CowboyRobot writes "The price of a stolen identity has dropped as much as 37 percent in the cybercrime underground: to $25 for a U.S. identity, and $40 for an overseas identity. For $300 or less, you can acquire credentials for a bank account with a balance of $70,000 to $150,000, and $400 is all it takes to get a rival or targeted business knocked offline with a distributed denial-of-service (DDoS)-for-hire attack. Meanwhile, ID theft and bank account credentials are getting cheaper because there is just so much inventory (a.k.a. stolen personal information) out there. Bots are cheap, too: 1,000 bots go for $20, and 15,000, for $250."Link to Original Source
CowboyRobot writes "Amazon has established a public repository of climate and geological information collected by NASA for public use. The placement of the data on Amazon Web Services will give it proximity to what are expected to be many researcher applications that can avoid data transfer charges if they also are located on AWS. "By bringing these NASA public data assets into the AWS cloud, we help NASA engage a larger community for global change impact modeling and analysis," said Jamie Kinney, AWS senior manager for scientific computing, in the announcement of the repository. The data is expected to be used in research on climate change, weather forecasting, and earth's surface conditions. Applications tracking regional rainfall, ice cap shrinkage, and other features of the globe will be made possible through the availability of the data. The centralized, public repository will be located at http://aws.amazon.com/datasets."Link to Original Source
CowboyRobot writes "Android has a commanding lead over all other smartphone operating systems, according to data from IDC. Hardware makers shipped a combined 211.6 million Android smartphones during the third quarter of the year. Samsung alone accounted for 39.9%. At the same time, Apple saw its share of the smartphone market slip further, while Microsoft continued to make gains. "We believe the absence of a large-screen device may have contributed to Apple's inability to grow share in the third quarter," said Ryan Reith, Program Director with IDC's Worldwide Quarterly Mobile Phone Tracker. The sooner Apple can bring iPhones with large screens to market, the better."Link to Original Source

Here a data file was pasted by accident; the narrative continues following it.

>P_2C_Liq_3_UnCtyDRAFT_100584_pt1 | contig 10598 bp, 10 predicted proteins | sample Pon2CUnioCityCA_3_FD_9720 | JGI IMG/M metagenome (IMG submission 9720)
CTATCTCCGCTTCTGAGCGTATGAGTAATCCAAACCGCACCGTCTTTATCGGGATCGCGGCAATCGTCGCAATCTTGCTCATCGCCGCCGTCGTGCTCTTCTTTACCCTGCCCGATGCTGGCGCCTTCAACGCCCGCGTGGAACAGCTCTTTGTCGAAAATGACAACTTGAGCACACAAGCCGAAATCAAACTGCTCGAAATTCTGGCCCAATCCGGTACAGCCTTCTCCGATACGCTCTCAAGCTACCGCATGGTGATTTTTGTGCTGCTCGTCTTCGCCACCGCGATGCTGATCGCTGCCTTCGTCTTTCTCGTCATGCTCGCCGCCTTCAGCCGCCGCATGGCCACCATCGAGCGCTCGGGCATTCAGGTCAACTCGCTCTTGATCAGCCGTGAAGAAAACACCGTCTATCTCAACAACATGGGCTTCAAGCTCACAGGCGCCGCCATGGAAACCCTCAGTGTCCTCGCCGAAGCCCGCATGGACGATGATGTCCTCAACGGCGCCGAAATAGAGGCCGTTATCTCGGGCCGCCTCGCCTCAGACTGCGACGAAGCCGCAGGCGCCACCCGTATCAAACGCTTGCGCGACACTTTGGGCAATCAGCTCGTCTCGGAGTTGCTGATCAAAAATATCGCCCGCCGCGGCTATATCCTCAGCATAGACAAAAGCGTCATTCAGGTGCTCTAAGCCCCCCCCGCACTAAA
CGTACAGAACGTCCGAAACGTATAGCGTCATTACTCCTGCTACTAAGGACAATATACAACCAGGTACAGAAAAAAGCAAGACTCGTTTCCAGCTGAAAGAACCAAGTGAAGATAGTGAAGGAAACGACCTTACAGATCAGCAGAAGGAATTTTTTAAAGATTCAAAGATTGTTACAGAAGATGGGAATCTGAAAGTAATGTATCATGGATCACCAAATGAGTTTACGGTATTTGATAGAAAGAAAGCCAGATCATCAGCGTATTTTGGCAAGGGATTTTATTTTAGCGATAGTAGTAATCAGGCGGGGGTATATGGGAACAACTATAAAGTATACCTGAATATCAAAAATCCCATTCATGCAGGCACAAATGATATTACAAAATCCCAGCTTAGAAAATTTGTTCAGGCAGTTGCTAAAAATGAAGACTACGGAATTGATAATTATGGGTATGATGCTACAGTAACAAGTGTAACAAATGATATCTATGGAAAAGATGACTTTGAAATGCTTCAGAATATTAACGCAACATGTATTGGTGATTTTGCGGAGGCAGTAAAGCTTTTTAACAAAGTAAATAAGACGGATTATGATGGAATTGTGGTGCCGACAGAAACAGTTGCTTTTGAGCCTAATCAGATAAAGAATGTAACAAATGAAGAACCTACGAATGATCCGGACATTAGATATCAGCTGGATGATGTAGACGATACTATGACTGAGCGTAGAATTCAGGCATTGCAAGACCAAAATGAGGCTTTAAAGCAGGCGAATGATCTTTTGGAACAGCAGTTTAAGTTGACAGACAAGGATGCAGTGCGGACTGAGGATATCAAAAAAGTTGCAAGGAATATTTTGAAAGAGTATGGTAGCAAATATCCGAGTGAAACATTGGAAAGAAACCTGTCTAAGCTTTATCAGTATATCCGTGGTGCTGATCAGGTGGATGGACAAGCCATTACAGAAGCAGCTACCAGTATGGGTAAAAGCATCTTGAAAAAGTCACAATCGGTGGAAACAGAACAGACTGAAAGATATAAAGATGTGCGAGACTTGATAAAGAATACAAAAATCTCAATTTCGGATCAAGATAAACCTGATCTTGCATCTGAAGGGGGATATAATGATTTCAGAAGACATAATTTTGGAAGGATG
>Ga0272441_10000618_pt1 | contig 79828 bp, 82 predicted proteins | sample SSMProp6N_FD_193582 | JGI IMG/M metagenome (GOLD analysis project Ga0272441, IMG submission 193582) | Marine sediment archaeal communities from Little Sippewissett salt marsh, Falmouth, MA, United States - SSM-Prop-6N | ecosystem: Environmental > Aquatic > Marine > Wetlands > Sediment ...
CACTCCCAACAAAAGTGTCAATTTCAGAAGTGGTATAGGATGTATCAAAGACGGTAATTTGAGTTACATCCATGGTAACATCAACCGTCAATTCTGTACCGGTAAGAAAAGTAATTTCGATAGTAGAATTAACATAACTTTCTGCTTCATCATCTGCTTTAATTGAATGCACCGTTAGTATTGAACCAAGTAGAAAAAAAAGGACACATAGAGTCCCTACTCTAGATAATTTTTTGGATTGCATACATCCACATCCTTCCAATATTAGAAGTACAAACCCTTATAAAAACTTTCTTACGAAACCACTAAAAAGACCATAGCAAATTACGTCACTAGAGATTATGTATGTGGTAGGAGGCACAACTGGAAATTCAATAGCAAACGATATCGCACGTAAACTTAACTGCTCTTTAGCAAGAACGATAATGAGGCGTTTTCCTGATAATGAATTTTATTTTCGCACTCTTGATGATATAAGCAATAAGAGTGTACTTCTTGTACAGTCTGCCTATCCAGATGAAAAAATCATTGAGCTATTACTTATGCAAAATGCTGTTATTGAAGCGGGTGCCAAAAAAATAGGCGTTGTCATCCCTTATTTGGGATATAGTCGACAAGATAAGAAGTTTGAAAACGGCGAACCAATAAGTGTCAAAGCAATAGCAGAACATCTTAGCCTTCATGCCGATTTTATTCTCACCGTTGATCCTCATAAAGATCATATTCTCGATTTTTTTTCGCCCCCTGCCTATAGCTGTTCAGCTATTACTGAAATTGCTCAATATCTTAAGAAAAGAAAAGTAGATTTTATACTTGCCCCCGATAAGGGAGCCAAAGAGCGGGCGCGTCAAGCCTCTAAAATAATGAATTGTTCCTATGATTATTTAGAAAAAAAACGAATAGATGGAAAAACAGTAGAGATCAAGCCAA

CowboyRobot writes "In their fourth annual survey, Dr. Dobb's compared the salaries of 3,000 developers and managers. The results show that after several years of being flat, salaries are on the rise once again. The West coast remains the most lucratve part of the country to work in development, and the highest earners tend to be between 36 and 55 years old. Survey respondants were also asked what matters most about their jobs. "The fact that half of those surveyed could find seven attributes of their job more meaningful than base salary continues to signal a workforce that is engaged in its profession for reasons far beyond money. This is consistent with the general sentiment that a passion for software development motivates most of us in this field."
[Slideshow]"Link to Original Source
CowboyRobot writes "With Windows 8.1 and Ubuntu 13.10 just out and Windows XP support going away, this is a good time for companies to consider (again) switching to Linux on the desktop. Businesses need to understand their compliance requirements and develop a plan for training IT staff before deciding to move forward with a full conversion. But overall, Ubuntu Linux has matured into a viable alternative to proprietary operating systems in the enterprise. The effort companies put into a Linux desktop replacement program will be worth the savings in licensing fees. Next year may finally be the “year of the Linux desktop.”"Link to Original Source